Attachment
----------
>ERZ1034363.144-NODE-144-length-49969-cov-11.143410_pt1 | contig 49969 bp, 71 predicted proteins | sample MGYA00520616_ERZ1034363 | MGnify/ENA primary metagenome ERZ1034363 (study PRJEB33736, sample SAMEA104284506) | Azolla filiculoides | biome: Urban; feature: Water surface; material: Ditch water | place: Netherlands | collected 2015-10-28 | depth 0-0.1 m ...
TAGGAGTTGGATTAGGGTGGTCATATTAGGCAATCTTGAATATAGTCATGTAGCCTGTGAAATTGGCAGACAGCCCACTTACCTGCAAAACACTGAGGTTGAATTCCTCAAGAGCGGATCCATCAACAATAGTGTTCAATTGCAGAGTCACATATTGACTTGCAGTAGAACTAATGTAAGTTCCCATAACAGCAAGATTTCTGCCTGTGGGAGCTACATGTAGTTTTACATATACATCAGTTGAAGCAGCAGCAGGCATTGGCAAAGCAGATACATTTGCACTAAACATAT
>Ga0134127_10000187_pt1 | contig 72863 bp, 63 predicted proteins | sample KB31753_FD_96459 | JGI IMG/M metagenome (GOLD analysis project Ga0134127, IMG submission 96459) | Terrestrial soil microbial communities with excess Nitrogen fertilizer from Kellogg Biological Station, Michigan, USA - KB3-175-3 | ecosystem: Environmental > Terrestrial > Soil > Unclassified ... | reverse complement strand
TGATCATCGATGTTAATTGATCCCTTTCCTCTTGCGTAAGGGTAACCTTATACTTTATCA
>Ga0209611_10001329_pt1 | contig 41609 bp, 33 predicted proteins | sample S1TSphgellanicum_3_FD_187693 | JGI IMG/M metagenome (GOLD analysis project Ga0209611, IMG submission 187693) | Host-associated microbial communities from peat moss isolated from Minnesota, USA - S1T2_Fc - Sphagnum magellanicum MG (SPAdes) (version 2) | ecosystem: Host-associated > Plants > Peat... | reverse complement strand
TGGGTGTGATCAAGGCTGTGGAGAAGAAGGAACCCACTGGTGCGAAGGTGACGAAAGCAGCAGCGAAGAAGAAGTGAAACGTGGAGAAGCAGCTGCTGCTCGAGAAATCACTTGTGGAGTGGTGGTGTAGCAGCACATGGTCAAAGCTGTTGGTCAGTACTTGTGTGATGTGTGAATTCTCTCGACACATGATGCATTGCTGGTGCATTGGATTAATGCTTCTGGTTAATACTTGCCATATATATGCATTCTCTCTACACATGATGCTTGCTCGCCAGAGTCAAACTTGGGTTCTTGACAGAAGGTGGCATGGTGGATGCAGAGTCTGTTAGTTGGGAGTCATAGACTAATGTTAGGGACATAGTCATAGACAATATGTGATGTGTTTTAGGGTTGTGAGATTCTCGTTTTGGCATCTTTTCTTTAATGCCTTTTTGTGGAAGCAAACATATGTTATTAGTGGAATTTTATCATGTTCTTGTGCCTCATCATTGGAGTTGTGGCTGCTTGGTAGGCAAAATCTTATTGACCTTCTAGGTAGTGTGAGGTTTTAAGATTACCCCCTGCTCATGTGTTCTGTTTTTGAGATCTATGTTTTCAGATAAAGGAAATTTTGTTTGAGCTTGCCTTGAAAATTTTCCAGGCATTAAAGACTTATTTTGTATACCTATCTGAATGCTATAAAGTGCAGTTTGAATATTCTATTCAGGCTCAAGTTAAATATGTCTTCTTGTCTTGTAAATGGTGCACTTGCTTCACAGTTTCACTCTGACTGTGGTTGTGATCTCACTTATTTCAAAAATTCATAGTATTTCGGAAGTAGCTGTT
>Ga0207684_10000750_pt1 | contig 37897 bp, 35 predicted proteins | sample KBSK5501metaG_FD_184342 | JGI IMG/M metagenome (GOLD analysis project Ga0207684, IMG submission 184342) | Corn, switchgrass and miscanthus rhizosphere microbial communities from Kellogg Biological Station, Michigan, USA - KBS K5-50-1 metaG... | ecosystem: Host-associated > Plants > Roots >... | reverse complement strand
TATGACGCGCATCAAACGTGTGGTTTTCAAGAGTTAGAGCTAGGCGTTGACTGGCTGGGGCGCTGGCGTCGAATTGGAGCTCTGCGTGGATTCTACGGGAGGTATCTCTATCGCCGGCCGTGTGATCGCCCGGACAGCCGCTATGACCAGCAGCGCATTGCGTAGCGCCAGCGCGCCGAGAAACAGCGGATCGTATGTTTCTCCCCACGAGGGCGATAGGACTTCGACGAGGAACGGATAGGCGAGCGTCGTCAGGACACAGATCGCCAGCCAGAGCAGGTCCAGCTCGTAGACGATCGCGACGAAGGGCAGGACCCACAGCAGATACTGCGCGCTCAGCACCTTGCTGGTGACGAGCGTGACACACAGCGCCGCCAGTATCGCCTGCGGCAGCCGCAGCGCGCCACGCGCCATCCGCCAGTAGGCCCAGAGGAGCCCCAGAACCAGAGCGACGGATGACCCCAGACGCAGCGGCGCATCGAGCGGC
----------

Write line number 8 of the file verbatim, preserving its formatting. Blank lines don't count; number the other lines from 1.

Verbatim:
TATGACGCGCATCAAACGTGTGGTTTTCAAGAGTTAGAGCTAGGCGTTGACTGGCTGGGGCGCTGGCGTCGAATTGGAGCTCTGCGTGGATTCTACGGGAGGTATCTCTATCGCCGGCCGTGTGATCGCCCGGACAGCCGCTATGACCAGCAGCGCATTGCGTAGCGCCAGCGCGCCGAGAAACAGCGGATCGTATGTTTCTCCCCACGAGGGCGATAGGACTTCGACGAGGAACGGATAGGCGAGCGTCGTCAGGACACAGATCGCCAGCCAGAGCAGGTCCAGCTCGTAGACGATCGCGACGAAGGGCAGGACCCACAGCAGATACTGCGCGCTCAGCACCTTGCTGGTGACGAGCGTGACACACAGCGCCGCCAGTATCGCCTGCGGCAGCCGCAGCGCGCCACGCGCCATCCGCCAGTAGGCCCAGAGGAGCCCCAGAACCAGAGCGACGGATGACCCCAGACGCAGCGGCGCATCGAGCGGC